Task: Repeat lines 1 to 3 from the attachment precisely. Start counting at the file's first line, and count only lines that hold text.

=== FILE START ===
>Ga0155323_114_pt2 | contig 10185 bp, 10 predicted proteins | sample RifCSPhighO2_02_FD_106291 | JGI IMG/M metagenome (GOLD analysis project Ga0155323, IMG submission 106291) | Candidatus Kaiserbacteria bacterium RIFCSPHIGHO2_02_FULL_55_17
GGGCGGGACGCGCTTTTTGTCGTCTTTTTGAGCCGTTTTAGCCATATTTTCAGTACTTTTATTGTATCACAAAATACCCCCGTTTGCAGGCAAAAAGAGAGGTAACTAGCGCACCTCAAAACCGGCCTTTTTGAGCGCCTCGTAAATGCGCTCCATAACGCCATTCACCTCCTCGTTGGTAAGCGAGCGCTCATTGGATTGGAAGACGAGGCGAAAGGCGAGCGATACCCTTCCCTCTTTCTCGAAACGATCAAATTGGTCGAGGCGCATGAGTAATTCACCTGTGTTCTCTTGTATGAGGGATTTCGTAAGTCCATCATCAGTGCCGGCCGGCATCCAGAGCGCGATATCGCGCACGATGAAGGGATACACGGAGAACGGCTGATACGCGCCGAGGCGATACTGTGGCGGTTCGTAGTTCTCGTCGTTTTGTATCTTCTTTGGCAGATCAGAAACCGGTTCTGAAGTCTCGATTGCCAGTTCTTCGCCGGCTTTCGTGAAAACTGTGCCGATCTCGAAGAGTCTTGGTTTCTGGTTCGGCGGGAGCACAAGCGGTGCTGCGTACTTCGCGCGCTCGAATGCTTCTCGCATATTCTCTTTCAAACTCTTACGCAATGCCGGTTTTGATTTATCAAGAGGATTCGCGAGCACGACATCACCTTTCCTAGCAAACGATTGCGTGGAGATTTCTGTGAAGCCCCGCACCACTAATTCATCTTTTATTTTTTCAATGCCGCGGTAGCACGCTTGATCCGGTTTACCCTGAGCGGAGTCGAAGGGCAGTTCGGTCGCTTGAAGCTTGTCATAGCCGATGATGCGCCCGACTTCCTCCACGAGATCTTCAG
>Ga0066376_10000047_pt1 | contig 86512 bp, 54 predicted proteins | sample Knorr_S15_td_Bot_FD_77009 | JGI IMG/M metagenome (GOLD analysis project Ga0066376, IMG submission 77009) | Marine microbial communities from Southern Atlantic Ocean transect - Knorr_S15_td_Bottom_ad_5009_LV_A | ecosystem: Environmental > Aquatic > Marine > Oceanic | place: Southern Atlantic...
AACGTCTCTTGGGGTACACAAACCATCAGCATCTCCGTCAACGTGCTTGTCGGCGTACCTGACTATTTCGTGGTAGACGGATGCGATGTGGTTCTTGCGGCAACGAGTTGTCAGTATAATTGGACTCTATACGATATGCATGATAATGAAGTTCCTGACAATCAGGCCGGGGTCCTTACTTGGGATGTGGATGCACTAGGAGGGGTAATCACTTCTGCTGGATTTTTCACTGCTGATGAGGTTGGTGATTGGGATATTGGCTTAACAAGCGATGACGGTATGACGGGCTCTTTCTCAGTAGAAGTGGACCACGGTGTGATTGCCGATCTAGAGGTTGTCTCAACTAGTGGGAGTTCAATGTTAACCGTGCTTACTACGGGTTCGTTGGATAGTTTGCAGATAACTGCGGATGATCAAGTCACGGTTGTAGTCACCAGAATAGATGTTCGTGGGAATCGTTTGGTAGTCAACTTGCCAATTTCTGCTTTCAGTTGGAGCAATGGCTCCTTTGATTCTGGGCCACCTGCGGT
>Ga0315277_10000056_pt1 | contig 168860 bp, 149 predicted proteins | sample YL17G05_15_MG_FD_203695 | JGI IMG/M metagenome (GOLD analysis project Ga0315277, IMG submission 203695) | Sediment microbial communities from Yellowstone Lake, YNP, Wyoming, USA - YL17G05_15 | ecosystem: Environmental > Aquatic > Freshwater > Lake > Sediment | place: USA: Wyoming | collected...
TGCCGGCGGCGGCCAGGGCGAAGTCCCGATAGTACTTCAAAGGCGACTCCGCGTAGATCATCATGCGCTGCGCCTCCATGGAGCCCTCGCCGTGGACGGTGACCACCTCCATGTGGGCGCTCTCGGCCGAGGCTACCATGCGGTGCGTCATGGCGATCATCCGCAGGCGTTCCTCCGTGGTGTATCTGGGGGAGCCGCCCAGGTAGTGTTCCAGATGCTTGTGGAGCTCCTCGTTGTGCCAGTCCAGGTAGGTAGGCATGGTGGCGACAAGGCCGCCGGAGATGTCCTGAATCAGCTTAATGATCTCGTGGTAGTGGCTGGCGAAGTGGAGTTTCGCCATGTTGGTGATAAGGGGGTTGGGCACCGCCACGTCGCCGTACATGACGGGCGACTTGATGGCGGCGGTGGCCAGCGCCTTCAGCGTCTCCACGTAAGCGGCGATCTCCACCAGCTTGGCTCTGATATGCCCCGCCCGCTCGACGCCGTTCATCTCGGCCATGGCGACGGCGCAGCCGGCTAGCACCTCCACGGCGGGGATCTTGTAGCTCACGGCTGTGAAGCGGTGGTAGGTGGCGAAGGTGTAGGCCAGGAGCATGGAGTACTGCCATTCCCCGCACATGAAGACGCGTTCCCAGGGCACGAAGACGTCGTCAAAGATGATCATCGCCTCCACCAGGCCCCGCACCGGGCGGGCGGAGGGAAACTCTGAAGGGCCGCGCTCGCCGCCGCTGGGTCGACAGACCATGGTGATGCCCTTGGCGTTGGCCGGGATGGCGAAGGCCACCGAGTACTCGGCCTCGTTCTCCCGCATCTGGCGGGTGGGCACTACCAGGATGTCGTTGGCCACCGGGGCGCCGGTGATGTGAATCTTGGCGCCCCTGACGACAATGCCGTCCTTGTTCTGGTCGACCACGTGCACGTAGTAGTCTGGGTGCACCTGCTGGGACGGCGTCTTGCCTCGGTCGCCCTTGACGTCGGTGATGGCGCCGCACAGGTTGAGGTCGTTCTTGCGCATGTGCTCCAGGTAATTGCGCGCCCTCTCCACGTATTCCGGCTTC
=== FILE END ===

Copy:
>Ga0155323_114_pt2 | contig 10185 bp, 10 predicted proteins | sample RifCSPhighO2_02_FD_106291 | JGI IMG/M metagenome (GOLD analysis project Ga0155323, IMG submission 106291) | Candidatus Kaiserbacteria bacterium RIFCSPHIGHO2_02_FULL_55_17
GGGCGGGACGCGCTTTTTGTCGTCTTTTTGAGCCGTTTTAGCCATATTTTCAGTACTTTTATTGTATCACAAAATACCCCCGTTTGCAGGCAAAAAGAGAGGTAACTAGCGCACCTCAAAACCGGCCTTTTTGAGCGCCTCGTAAATGCGCTCCATAACGCCATTCACCTCCTCGTTGGTAAGCGAGCGCTCATTGGATTGGAAGACGAGGCGAAAGGCGAGCGATACCCTTCCCTCTTTCTCGAAACGATCAAATTGGTCGAGGCGCATGAGTAATTCACCTGTGTTCTCTTGTATGAGGGATTTCGTAAGTCCATCATCAGTGCCGGCCGGCATCCAGAGCGCGATATCGCGCACGATGAAGGGATACACGGAGAACGGCTGATACGCGCCGAGGCGATACTGTGGCGGTTCGTAGTTCTCGTCGTTTTGTATCTTCTTTGGCAGATCAGAAACCGGTTCTGAAGTCTCGATTGCCAGTTCTTCGCCGGCTTTCGTGAAAACTGTGCCGATCTCGAAGAGTCTTGGTTTCTGGTTCGGCGGGAGCACAAGCGGTGCTGCGTACTTCGCGCGCTCGAATGCTTCTCGCATATTCTCTTTCAAACTCTTACGCAATGCCGGTTTTGATTTATCAAGAGGATTCGCGAGCACGACATCACCTTTCCTAGCAAACGATTGCGTGGAGATTTCTGTGAAGCCCCGCACCACTAATTCATCTTTTATTTTTTCAATGCCGCGGTAGCACGCTTGATCCGGTTTACCCTGAGCGGAGTCGAAGGGCAGTTCGGTCGCTTGAAGCTTGTCATAGCCGATGATGCGCCCGACTTCCTCCACGAGATCTTCAG
>Ga0066376_10000047_pt1 | contig 86512 bp, 54 predicted proteins | sample Knorr_S15_td_Bot_FD_77009 | JGI IMG/M metagenome (GOLD analysis project Ga0066376, IMG submission 77009) | Marine microbial communities from Southern Atlantic Ocean transect - Knorr_S15_td_Bottom_ad_5009_LV_A | ecosystem: Environmental > Aquatic > Marine > Oceanic | place: Southern Atlantic...